Marilyn Monroe's “Diamonds are a Girl’s Best Friend,” was not what I was crooning months before my birthday when, during a casual walk through the backyard I turned to my beau, Keith, and said, "You know…I've always dreamed of having chickens. Maybe that's what I want for my birthday."

The idea roosted until one day when Keith and I joined some longtime friends at a local microbrewery for a pre-birthday celebratory drink.

"How do you like your chickens?" our friend, John, said as we plopped down on barstools beside him.

"What chickens?" I asked.

Keith shot John a daggered look. John grimaced at having just stepped into proverbial chicken shit.

“I have chickens?” I asked with glee.

I kissed Keith who wore a ticked-off smile.

In a classic case of putting the eggs before the hens, or in this case, the chickens before the coop, I learned I was the adoptive mother of six hens, six beautiful "little ones" whose temporary residence was a cardboard box in John's family's coop. (FYI, a cardboard box with a thick layer of pine shavings and a heat lamp works just fine—at first.)

“No worries,” said Keith when I inquired as to where the little critters were going to nestle their feathers once they were home. “We’ll have a coop de ville built on the back hill in no time.”

The chickens grew from toddlers to teenagers in just over a month and the chicken coop still exists in random pieces. (A word to the wise—if your tool belt's been shelved for awhile, a coop may take longer to build than you think, especially if plans call for a hen high-rise adaptable to a mother-in-law studio, if necessary.)

In the meantime, Keith and I built the chicks a temporary townhome from a wooden crate "borrowed" from the local shopping mall’s dumpster. (I spied it while he was in line at Starbucks.) We crafted a wire frame for the lid.

The temp-townhome
Two weeks later, we decided an outdoor run was necessary. So, we constructed a frame out of white irrigation pipe (don't forget the blue and purple glues) and wired it with 1/4" galvanized hardware cloth (rodents can get through chicken wire). Free at last to roam the grounds, the outdoor pen has now become their temporary full-time home. In addition to their starter chick food and water, a couple of times per week, we throw in some snacks like beets and fresh clover green (they love food scraps--just don't serve them uncooked eggs--gross!)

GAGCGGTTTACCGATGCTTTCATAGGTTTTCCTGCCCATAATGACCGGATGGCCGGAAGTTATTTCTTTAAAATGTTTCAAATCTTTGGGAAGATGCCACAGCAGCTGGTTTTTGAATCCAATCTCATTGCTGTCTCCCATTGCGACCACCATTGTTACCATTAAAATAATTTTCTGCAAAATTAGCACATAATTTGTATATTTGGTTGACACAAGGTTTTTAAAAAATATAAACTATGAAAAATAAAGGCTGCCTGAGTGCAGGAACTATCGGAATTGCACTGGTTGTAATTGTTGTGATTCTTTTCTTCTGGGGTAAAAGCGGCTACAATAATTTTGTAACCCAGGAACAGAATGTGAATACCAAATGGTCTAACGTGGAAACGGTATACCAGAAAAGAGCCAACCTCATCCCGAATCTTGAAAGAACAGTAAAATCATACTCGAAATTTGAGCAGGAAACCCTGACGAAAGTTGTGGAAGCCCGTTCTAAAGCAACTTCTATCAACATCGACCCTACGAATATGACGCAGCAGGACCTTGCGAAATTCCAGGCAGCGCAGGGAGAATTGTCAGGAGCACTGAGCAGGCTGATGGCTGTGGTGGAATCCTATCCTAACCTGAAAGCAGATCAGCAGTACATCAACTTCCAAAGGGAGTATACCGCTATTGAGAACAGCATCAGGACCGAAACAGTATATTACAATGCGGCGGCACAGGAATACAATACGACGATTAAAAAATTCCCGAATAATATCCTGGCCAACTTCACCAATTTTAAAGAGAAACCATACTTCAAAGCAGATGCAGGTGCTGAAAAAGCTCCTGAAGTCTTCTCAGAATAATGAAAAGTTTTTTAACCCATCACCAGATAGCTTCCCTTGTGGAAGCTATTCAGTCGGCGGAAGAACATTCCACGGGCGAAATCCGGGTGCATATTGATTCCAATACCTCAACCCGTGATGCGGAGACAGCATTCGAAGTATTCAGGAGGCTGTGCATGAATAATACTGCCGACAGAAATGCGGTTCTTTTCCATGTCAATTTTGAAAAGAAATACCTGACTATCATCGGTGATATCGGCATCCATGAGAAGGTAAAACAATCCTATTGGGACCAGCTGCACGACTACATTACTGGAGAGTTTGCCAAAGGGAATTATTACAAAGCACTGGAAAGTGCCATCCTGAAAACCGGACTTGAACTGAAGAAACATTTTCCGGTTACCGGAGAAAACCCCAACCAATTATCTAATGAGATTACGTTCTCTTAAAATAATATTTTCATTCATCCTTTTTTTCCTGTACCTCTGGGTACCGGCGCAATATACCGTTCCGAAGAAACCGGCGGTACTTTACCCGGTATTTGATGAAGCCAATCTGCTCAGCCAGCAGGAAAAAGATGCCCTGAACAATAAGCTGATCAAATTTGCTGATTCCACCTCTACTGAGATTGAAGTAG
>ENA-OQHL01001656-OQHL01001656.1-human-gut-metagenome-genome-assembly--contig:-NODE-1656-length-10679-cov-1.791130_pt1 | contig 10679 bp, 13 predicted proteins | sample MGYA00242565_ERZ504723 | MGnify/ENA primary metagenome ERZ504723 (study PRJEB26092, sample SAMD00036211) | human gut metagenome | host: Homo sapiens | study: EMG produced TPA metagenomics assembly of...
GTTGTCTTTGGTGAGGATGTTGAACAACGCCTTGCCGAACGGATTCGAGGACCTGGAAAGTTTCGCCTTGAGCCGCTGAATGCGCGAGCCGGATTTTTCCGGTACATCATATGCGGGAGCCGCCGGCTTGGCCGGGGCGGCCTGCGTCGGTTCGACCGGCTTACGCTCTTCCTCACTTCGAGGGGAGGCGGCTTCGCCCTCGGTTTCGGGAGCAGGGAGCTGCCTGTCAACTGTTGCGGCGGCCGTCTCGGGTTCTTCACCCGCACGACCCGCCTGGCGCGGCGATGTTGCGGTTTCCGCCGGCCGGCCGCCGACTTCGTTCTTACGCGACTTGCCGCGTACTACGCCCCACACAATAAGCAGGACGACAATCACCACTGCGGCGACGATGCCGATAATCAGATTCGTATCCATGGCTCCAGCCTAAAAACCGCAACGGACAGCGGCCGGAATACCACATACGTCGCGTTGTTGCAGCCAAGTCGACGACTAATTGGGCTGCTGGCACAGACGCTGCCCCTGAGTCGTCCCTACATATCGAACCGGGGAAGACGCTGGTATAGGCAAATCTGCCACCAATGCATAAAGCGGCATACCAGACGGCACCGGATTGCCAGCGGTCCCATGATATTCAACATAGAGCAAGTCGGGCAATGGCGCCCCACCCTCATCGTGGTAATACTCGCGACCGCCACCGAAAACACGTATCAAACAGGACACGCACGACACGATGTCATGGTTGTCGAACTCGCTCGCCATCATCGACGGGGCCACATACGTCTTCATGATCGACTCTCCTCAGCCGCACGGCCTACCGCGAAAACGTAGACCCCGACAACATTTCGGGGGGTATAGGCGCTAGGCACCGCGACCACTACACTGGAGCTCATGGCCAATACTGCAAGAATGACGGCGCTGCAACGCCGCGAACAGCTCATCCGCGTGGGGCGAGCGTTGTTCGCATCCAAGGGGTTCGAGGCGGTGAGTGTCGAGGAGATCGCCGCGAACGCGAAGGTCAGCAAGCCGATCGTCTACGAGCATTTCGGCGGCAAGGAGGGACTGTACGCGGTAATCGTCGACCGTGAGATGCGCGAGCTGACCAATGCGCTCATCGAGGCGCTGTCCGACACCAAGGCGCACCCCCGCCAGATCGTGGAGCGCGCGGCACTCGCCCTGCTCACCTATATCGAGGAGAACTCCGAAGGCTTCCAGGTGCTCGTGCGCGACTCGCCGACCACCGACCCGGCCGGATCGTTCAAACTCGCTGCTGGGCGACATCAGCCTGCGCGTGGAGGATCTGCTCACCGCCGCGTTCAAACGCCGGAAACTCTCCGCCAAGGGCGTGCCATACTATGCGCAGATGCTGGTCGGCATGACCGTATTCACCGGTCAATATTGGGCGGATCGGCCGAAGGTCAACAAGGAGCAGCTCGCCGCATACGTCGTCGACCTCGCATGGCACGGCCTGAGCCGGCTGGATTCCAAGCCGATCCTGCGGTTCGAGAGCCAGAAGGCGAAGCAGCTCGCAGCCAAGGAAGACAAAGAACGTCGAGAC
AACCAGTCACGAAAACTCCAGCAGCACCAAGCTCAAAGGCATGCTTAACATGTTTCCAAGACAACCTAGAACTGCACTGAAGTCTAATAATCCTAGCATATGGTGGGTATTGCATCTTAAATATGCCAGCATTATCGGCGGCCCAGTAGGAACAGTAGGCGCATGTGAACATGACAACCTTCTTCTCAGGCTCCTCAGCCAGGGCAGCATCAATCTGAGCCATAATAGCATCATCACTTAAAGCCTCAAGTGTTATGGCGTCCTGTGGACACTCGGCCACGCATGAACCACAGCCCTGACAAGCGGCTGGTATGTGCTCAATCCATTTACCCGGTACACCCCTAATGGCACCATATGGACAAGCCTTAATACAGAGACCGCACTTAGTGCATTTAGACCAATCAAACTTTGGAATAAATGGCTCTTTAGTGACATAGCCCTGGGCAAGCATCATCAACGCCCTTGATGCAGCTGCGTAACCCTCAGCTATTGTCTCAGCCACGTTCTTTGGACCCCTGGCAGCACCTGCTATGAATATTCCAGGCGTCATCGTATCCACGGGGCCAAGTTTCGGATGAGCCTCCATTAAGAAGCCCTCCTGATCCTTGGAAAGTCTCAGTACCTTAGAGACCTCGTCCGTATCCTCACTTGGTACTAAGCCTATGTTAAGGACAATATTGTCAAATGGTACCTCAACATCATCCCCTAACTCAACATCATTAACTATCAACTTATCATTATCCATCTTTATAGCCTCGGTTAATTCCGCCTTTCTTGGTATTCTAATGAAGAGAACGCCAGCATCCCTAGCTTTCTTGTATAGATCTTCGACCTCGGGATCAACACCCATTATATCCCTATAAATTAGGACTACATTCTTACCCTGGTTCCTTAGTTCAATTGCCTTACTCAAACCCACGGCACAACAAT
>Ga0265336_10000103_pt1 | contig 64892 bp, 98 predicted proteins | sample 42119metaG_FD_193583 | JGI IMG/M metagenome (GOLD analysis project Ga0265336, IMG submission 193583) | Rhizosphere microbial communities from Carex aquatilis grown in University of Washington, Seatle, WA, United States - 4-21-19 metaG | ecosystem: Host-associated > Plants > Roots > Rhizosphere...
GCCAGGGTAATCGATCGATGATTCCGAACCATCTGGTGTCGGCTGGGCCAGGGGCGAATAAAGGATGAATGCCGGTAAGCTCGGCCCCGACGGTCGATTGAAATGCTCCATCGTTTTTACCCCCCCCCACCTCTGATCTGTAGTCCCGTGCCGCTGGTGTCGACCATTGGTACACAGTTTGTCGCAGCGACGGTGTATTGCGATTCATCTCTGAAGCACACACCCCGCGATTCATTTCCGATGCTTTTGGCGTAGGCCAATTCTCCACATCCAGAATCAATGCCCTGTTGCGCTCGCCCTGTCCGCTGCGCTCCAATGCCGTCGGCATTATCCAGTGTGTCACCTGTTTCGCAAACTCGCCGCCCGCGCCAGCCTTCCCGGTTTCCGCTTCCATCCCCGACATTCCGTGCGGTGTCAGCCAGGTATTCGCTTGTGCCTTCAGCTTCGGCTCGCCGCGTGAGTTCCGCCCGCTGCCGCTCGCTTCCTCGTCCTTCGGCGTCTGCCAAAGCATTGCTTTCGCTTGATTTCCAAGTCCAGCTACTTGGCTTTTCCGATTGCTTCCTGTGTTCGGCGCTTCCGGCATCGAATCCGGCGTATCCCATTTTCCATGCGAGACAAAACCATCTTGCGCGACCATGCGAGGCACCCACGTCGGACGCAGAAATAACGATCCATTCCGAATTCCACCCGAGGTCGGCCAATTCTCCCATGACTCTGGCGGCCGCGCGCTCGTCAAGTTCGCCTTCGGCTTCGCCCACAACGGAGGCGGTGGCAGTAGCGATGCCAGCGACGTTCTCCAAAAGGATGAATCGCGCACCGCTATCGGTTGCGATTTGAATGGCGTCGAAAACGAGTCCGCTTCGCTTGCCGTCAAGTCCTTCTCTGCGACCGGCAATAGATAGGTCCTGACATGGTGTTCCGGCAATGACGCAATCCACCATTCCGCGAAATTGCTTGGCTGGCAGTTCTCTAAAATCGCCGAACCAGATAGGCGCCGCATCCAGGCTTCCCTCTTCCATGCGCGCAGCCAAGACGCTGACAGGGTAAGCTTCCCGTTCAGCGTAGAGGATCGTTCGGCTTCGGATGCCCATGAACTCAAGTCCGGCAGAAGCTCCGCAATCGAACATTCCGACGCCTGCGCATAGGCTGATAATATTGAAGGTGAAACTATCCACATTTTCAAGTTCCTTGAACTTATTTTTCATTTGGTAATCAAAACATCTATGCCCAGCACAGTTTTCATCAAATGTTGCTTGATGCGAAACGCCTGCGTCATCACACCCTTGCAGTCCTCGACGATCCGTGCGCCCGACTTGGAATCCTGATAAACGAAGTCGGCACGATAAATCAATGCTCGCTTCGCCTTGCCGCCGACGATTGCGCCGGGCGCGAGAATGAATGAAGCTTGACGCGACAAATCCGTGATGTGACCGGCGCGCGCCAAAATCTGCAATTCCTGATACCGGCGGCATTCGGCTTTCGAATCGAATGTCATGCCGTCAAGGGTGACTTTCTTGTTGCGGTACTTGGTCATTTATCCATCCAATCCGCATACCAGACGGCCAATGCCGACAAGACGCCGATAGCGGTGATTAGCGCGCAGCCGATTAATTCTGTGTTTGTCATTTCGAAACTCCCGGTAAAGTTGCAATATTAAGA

My "little ones" discovered their wings a couple of weeks ago and have begun to flutter. One day while trying to move them back into garage, a group runaway occurred. It took a good hour to track them down and coax them out from the property’s dense foliage borders. (Clue: chicks are mostly flock oriented and will regroup if left to their own devices.)

At a writing class one day, I discovered several local female friends also have chickens. Janice told the tale of her chicken breaking its leg and now residing in her house. “I love being able to hang out with the chicken all day,” she confessed. I cringed at the thought. After being shat on numerous times while transferring them between their homes, I can’t imagine having even one of my feathered six-pack in MY house, but, then again, never say never.

As for names, well, I haven’t quite mastered those yet either. I thought that after a couple of months, their personalities would evoke some monikers; but, very few names have come to mind.

Babette from "Cooped"
Just yesterday while watching the chickens peck and dust bathe in the glow of the setting sun, I became mesmerized by the way the Silver Spangled Hamburg strutted by as if playing with me--waddling her tail and pecking at the seeds I had delivered. The sun's setting glow lit the silver on her wingtips and created a twinkling sparkle across her jet black back. Diamonds, I thought, my hen's shimmering like diamonds. It was then that I knew her name.

Diamond's truly a girl's best friend. And, for my birthday, I can now say that I received the biggest one ever.